I think that as soon as Purism releases the Librem 5 schematic and Gerbers in to the public domain or to the GPL, then everything will be irreversible because as you say, others like pinephone will pick up all of the software. I would like to see Purism make some good profits before releasing either of these to anywhere, where Purism could by bypassed in the production of their phone designs. Every company should be rewarded for their work. I don’t think that the hardware design will be completely safe though, until after the schematics are protected under GPL. To the degree that Purism opens their hardware designs up to us, I think we have some responsibility to respect their right to make a profit. The trust has to go both ways. Perhaps a new type of GPL would be in order. Purism could release all of their hardware designs to a new GPL (without waiting a few years) that protects the intellectual property while giving Purism exclusive manufacturing rights for a given number of years going forward. In such a case, the culture here might be one where a Librem 5 phone bought from an illegal source would be shameful, and not something we discuss favorably here. I would propose an exclusive manufacturing period of around six to eight years. For the developer/contributor, they could make their own Librem 5 phones and various versions of it. But if anyone is selling them to their friends or buying them from China, those people are ostracised here. But for those who want to contribute their Librem 5 based hardware improvements back in to the GPL, those people earn a lot of our respect and admiration.
I do not understand the problem and it will be a problem of my misunderstanding and please correct me where I am wrong.
The software is open source and therefore follows the relative 4 fundamental laws.
The hardware is not from the Purism company.
So Apple and Google can’t buy anything.
So, even if, hypothesis, the antpanlinux company copied the whole project entirely, it should also copy all the philosophy that is at the base of the Purism society.
It seems difficult to happen.
i’d take 500 mil and start from scratch something even better under a new SPC … what’s the problem here ? what are we 12 ?
I think the value could be obtained by the following:
- Get the collective number of users or devices currently in service which the Survellience Capitalism has control of.
- Get the marginal profits of all Survellience Capitalism companies; net profit per year or equivalent.
- Divide profit by devices or by people to obtain a net profit per time, per device or person.
- Treat the profit per device or customer as a perpetuity (cash-flow) and convert it into a net present value. (better calculation)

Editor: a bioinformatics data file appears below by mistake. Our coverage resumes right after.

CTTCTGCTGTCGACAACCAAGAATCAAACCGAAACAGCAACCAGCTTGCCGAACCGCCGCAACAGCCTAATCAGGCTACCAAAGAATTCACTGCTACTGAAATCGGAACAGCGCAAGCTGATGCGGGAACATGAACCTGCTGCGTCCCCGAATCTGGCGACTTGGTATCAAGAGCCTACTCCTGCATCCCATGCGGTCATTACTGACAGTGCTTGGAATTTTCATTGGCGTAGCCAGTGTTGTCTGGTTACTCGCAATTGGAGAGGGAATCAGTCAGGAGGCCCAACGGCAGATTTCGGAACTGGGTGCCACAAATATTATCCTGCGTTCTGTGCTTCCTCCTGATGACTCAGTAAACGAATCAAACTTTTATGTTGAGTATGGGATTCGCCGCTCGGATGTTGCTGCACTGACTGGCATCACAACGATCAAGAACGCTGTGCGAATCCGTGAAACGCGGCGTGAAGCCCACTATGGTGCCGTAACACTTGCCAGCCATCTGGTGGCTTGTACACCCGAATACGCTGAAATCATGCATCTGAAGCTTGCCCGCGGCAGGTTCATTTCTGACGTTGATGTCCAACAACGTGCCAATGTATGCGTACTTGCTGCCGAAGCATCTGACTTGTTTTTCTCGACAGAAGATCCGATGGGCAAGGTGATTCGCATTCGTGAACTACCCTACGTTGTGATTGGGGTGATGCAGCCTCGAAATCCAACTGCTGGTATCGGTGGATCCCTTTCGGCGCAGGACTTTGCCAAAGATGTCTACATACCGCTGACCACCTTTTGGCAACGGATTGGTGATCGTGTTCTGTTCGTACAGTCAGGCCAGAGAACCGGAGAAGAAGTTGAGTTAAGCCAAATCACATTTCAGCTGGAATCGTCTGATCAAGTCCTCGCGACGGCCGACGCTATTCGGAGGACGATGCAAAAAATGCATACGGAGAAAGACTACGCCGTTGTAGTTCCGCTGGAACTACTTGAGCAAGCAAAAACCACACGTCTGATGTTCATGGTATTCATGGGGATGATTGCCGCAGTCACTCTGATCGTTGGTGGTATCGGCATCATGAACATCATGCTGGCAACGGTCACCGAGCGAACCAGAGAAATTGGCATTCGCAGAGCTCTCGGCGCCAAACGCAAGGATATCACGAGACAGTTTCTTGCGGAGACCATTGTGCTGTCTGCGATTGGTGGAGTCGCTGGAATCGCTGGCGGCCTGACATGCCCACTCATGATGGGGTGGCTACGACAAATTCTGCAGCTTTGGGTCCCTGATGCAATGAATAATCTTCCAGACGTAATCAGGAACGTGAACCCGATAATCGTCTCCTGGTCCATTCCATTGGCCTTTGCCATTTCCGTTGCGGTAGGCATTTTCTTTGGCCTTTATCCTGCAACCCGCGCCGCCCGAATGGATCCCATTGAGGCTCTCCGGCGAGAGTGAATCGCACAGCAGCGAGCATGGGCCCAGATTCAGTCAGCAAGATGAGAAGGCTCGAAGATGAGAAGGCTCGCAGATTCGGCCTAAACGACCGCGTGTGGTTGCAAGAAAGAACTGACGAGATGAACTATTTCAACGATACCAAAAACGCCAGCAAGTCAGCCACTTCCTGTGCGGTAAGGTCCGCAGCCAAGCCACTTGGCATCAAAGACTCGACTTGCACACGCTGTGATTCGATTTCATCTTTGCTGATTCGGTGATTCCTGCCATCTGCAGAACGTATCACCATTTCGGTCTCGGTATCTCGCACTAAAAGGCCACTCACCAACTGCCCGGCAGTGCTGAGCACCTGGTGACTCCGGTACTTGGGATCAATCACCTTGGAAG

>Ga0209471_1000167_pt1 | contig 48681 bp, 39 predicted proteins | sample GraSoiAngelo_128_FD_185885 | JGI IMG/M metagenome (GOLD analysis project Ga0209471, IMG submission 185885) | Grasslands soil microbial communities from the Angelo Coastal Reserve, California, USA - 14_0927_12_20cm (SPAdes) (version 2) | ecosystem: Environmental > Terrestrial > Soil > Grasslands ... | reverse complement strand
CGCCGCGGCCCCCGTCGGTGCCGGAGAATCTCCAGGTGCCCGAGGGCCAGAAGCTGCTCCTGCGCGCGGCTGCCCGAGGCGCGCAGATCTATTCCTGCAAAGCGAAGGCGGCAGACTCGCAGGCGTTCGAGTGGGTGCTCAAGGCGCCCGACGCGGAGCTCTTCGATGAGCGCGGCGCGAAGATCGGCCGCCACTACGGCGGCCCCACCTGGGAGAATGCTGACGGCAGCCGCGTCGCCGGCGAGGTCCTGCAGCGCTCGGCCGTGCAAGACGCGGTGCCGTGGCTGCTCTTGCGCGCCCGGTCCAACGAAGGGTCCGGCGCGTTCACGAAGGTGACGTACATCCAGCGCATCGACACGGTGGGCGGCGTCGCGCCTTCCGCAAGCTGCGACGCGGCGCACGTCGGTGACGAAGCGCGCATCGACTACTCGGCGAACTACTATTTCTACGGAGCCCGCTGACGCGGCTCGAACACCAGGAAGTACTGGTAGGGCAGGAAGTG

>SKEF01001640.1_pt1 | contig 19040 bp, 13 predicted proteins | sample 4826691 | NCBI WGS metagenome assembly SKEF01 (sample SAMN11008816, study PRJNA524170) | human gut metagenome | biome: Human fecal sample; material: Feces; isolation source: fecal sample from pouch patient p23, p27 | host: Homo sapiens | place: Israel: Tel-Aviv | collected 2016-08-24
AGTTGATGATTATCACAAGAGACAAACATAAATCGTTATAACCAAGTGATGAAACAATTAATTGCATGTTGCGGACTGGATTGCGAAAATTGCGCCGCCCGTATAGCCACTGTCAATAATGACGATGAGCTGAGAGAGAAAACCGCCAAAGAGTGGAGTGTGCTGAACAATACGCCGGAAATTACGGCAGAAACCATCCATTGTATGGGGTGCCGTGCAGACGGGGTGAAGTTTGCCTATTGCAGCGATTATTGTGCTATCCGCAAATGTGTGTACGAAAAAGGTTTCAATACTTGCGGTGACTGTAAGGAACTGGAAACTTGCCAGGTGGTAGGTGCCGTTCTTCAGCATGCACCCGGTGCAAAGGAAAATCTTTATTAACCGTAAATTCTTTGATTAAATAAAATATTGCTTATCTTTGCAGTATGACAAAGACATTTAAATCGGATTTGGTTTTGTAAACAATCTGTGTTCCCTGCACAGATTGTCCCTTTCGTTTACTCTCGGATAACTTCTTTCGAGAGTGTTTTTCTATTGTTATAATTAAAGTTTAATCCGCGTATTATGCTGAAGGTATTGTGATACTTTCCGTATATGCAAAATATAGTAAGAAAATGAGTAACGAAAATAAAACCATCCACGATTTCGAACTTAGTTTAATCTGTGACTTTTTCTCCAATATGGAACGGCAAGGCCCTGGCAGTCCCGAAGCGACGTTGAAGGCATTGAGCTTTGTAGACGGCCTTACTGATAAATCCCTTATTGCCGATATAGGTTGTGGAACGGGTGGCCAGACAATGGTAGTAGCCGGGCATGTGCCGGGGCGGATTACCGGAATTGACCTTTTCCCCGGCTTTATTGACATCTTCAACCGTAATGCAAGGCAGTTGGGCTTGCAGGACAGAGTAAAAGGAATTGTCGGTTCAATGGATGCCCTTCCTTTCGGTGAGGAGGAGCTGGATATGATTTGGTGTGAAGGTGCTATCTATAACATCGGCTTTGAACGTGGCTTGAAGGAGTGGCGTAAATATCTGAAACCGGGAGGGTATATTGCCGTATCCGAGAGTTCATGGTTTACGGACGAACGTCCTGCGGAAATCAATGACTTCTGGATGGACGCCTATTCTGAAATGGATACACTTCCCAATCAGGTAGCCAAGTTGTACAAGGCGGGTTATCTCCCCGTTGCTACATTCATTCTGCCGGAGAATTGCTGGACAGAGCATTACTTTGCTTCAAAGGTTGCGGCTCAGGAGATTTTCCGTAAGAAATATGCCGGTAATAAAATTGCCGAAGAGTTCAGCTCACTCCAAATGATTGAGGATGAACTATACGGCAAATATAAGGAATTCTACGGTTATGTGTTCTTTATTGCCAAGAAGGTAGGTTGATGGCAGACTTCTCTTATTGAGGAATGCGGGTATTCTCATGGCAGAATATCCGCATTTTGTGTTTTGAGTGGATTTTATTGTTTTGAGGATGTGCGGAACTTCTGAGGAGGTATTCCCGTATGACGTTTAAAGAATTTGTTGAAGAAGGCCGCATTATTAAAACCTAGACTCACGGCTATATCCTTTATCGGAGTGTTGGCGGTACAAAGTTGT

- Use that Net Present Value to multiply up by the population of people who would possibly want a Librem 5. That value is the offer from Surveillance Capitalism companies jointly.
This is an underestimate because Survellience Capitalism, like burning fossil fuels, has a higher social cost in damages done than the profit a company gets.
To get the amount Purism could “ethically” take without shame? Find out what it cost to build the factories and hardware plus code the blobs on current phones, and a few years of payroll to get the thing going on its own. That amount would be a good number to sell out the Librem project. I ain’t sain’ he shoud do it but I would understand.
so to be clear we are not suggesting that Purism should or WOULD do something like this in the future but if there WAS such an offer from big-tech it would stand to reason that more money would benefit the joint free-software/open-hardware cause. GPL is here to stay so is the code already in the public domain so the only question is if such an offer comes it better be accepted AFTER we get the L5. then we can repeat the process again if need be under a new SPC “umbrella” for a new device.
but … that is not likely to happen since Purism manufactures other devices not only the Librem 5 smartphone.
besides look at it this way … the competition knows what the free-software/open-hardware movement represents and they don’t take it lightly … the first time they caught a glimpse of the future and did not like it was when they saw dr. Stallman stubbornly hacking his printer all those years ago.
well too bad they saw him … it could have been a while longer before they would have caught on … like RMS knows subtlety yeah right … the GPL screams war without having to open the actual document and read it …
The hardware is from Purism. They don’t manufacturer the components. But no one owns the whole supply chain of their own products. Purism owns the design and the manufacturing process of their own products. They may be using some intellectual property from other manufacturers also. This is common in the electronics business. Your car has components in it from quite a few different companies. The L5 is the same. A company buys components, puts them together to make a unique product, and then sells that product at a profit.
I don’t think it is legally possible for that to occur.
What could occur is that … for that kind of money … you clone the company into a second for-profit company, using the IP that is largely or wholly “open” anyway, and sell that company to Big Surveillance.
As others have said though, why would Big Surveillance want to do this? If they wanted to copy the phone, they have the resources and expertise to do that without any help from Purism - and the result would be completely at odds with their existing ethos.
Not exactly… Washington SPCs are quite limited in scope. Basically being an SPC means that stockholders cannot litigate to force the executives of the company to pursue the interests of the stockholders when those interests conflict with the SPC charter. Normally, the company executives have a fiduciary duty to pursue the interests of the stock holders without regard to whatever is put in the SPC charter.
But this only matters in the case of a dispute between the stock holders and the top level executives or board of directors. In the case of Purism, there is only one stock holder, and he happens to be the CEO. So the SPC part only matters if he and the board of directors disagree, and even then, as the sole stockholder, the board serves at his pleasure, so he can fire them at will. Which means the SPC is meaningless, mostly used as marketing propaganda.